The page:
“I knew pretty quickly she was the one,” Ben said. “It didn’t take long to realize that.”
Rockets basketball coach Tricia Cullop remembers the feeling of shock that overcame her when she received the gut wrenching phone call.
Leukemia? Not yet.
Ashlee, who followed Cullop to Toledo from the University of Evansville in 2008, suffered a knee injury in practice that would end her career before she appeared in a game. Gone was a 5-foot-10 guard who would have contributed significantly on the 2009-10 team that won 25 games and captured a division title.
“I was driving down the road and I about drove off the road,” Cullop said.
The gravity of that phone call was put into perspective last April when Cullop was at home getting ready for work.
The day before, on April 10, Ashlee left school with chronic back pain and was admitted to intensive care. An infection in her tail bone entered her bloodstream, and doctors diagnosed her with leukemia, a type of cancer in which the bone marrow makes abnormal white blood cells.
Campbell rushed Pike to the Detroit airport and phoned Cullop the next morning with the staggering news.
“I felt like the wind got knocked out of me,” Cullop said. “I just couldn’t believe it. It was enough to have a career ending injury, but to have a life threatening illness at that young of an age.”
The good news was doctors were confident they could cure the disease. The bad news was Ashlee’s life had been upended.
She remained in the hospital for 40 days. Once released she began four months of chemotherapy, sapping her of energy and preventing any return to a sense of normalcy. Ben flew back and forth to St. Louis from Toledo almost every weekend, using whatever money he had saved on boarding passes.
He sat at the foot of Ashlee’s hospital bed playing board games, trying to lift her spirits. Unfazed by the sight of the woman he loved with a bald head, Ben insisted to Ashlee she was beautiful anyway.
“I’ll never forget the first thing she said,” Ben recalled. “She took my hand and said, ‘I’m glad it’s me and not you.’”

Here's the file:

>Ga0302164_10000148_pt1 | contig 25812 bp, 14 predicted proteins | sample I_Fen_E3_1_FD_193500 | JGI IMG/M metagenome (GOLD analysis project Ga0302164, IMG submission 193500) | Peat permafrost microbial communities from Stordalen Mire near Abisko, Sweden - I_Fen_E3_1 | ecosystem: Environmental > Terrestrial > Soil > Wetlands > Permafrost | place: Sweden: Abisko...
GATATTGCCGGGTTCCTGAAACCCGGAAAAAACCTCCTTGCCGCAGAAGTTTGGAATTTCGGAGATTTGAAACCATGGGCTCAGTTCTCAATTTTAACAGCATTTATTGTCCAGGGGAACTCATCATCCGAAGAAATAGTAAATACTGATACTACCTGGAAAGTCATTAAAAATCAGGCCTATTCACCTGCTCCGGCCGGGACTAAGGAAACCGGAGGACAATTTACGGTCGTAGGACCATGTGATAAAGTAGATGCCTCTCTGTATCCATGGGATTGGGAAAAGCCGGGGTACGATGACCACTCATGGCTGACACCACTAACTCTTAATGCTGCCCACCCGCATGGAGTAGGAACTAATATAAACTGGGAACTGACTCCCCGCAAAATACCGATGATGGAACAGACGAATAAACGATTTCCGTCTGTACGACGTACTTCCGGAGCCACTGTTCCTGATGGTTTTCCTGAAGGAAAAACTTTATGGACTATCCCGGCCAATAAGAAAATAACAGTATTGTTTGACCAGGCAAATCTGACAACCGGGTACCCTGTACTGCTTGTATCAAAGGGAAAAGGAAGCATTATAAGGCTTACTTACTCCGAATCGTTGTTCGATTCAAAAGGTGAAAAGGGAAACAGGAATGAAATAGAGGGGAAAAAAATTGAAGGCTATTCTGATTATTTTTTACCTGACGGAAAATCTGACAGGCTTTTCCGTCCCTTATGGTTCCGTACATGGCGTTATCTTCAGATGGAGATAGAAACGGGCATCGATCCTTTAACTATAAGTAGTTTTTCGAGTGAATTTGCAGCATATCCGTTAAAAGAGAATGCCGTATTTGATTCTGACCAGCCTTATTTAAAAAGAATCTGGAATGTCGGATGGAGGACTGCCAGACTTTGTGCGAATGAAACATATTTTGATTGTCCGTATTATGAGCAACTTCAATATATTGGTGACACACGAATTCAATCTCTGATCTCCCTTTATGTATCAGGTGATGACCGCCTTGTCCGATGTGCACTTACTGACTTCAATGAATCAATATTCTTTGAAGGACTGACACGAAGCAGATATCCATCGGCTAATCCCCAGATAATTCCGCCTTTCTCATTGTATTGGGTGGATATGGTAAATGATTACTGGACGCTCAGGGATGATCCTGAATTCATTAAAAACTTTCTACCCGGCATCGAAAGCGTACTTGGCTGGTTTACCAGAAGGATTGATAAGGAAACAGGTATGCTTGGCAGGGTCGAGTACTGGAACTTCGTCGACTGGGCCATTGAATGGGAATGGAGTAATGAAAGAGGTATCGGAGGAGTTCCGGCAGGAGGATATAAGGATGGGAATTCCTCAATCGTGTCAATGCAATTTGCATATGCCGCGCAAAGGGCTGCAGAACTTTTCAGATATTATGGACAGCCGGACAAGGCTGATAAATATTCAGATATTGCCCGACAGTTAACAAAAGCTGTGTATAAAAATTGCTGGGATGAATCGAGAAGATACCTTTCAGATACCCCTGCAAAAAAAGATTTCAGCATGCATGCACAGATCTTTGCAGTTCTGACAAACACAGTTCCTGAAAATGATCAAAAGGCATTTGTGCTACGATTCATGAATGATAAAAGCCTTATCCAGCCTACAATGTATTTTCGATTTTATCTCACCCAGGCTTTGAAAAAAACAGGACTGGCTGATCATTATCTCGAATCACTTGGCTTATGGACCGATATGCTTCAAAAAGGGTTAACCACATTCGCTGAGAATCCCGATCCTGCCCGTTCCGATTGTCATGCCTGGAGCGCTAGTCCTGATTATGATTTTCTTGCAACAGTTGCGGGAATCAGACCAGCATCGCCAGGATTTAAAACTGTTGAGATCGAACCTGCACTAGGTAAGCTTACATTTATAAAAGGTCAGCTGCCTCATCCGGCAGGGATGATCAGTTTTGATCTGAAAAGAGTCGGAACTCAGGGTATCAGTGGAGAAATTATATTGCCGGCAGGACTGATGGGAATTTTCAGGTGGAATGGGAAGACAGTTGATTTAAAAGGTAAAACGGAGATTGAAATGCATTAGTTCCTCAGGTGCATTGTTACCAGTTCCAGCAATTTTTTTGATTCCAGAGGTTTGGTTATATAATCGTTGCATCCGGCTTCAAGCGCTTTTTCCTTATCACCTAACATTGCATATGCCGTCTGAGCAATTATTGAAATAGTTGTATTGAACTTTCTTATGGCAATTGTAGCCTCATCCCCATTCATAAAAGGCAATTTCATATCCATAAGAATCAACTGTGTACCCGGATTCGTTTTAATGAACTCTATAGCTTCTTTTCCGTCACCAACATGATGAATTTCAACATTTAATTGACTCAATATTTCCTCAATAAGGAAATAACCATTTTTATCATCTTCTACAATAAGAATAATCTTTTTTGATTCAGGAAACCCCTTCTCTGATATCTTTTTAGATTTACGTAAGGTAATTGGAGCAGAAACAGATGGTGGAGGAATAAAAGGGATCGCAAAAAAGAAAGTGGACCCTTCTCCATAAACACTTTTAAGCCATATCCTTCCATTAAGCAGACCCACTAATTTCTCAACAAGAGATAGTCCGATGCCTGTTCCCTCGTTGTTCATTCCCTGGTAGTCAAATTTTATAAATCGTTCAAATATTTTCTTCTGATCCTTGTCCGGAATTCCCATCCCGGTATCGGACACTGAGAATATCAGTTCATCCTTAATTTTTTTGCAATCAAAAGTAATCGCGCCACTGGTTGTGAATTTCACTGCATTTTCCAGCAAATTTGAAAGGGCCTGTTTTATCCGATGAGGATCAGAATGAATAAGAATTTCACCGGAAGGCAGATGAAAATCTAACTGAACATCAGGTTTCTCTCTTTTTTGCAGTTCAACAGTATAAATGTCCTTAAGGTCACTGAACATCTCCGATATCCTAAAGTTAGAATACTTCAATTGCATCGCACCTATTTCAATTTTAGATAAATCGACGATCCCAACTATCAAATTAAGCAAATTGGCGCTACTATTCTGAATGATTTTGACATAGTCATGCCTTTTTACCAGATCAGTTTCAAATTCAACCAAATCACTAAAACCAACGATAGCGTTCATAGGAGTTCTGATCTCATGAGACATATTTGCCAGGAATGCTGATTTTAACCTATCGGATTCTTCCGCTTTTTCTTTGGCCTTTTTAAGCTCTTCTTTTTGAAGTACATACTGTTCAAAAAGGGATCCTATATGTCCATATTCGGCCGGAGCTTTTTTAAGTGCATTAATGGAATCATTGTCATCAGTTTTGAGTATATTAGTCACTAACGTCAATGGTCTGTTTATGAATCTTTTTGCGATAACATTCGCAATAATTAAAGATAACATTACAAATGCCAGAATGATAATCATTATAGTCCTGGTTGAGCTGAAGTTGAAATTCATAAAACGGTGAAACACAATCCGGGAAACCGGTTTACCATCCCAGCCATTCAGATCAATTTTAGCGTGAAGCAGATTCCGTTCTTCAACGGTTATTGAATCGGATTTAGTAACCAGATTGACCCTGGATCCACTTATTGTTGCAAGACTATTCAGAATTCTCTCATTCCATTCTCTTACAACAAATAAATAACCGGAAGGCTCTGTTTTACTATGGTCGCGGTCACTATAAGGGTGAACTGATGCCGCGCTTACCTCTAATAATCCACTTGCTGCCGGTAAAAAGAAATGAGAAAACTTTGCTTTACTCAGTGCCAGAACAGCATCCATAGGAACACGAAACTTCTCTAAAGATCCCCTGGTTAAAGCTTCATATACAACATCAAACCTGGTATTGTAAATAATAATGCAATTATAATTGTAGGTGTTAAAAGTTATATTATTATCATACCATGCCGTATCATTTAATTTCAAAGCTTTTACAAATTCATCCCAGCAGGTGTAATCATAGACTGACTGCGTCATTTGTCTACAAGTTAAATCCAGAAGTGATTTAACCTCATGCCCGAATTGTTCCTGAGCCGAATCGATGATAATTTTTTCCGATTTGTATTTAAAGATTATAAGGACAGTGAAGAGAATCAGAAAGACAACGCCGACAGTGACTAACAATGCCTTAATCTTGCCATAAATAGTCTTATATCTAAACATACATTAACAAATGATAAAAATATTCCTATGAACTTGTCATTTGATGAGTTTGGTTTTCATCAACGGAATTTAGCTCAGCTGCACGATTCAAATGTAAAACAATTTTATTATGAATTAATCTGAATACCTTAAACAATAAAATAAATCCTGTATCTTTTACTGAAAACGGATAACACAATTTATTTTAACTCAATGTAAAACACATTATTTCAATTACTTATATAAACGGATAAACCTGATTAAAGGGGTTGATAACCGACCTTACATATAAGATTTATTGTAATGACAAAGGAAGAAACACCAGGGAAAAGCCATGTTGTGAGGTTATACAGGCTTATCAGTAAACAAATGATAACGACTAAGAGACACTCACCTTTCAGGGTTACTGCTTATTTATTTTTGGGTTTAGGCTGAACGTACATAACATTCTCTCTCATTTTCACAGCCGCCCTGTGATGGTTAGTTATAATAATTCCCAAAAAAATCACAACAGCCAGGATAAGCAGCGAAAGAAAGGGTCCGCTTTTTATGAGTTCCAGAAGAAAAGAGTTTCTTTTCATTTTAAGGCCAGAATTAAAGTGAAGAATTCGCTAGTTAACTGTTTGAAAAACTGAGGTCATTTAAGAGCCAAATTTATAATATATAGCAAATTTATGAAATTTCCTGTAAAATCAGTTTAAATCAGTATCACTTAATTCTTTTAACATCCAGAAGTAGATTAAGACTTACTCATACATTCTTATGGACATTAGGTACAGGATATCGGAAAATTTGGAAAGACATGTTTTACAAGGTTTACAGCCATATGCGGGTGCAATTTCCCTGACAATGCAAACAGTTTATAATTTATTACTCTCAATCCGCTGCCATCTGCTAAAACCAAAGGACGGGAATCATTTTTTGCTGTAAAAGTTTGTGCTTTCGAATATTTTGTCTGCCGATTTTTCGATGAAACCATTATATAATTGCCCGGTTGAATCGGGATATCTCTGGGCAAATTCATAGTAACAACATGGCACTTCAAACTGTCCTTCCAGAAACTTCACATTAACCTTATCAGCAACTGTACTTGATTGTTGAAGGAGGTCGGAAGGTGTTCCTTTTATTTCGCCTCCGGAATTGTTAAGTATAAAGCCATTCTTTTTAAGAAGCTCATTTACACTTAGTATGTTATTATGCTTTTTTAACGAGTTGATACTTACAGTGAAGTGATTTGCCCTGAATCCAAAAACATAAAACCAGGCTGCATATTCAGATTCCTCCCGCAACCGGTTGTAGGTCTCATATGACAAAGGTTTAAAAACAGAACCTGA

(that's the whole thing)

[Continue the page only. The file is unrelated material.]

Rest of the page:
There was a motto the couple leaned on for inspiration: Faith not fear. And a goal: To exchange vows this summer, and for Ashlee to return to work.
Return to normalcy
Adorning the front entrance to Discovery Elementary in St. Charles, Mo., last Thursday was a large sign welcoming the return of Ms. Barrett. Another hung in her second grade classroom, and fellow teachers greeted her wearing orange T-shirts commemorating a moment of triumph.
“It was a great day,” Ashlee said. “It was wonderful to be back.”
She rang a bell Sept. 14 at her treatment center, signifying what she hopes to be the end of her battle with leukemia. Doctors won’t declare her cured until she tests negative for five more years.
At school next fall Ashlee will be known as Mrs. Pike. The couple will wed June 15 in the St. Louis area, and Ben, who expects to graduate with an education degree this spring, will likely forgo his fifth year of athletic eligibility to be with his wife.
The bridal party includes offensive linemen Greg Mancz and Zac Kerin, and defensive lineman Hank Keighley, the best man.
Ashlee will invite her former Toledo teammates Allie Clifton and Lisa (Johnson) Sommer. Cullop plans to attend as well.
Ashlee, who proclaims proudly that her hair is now longer than Ben’s, hopes it is long enough by then that she can attach extensions.
If not, Ben will still marvel at his wife’s beauty.
“I’m not sure how much she knows it, but she’s an inspiration to me every day,” he said.
Contact Ryan Autullo at: firstname.lastname@example.org, 419-724-6160 or on Twitter @AutulloBlade.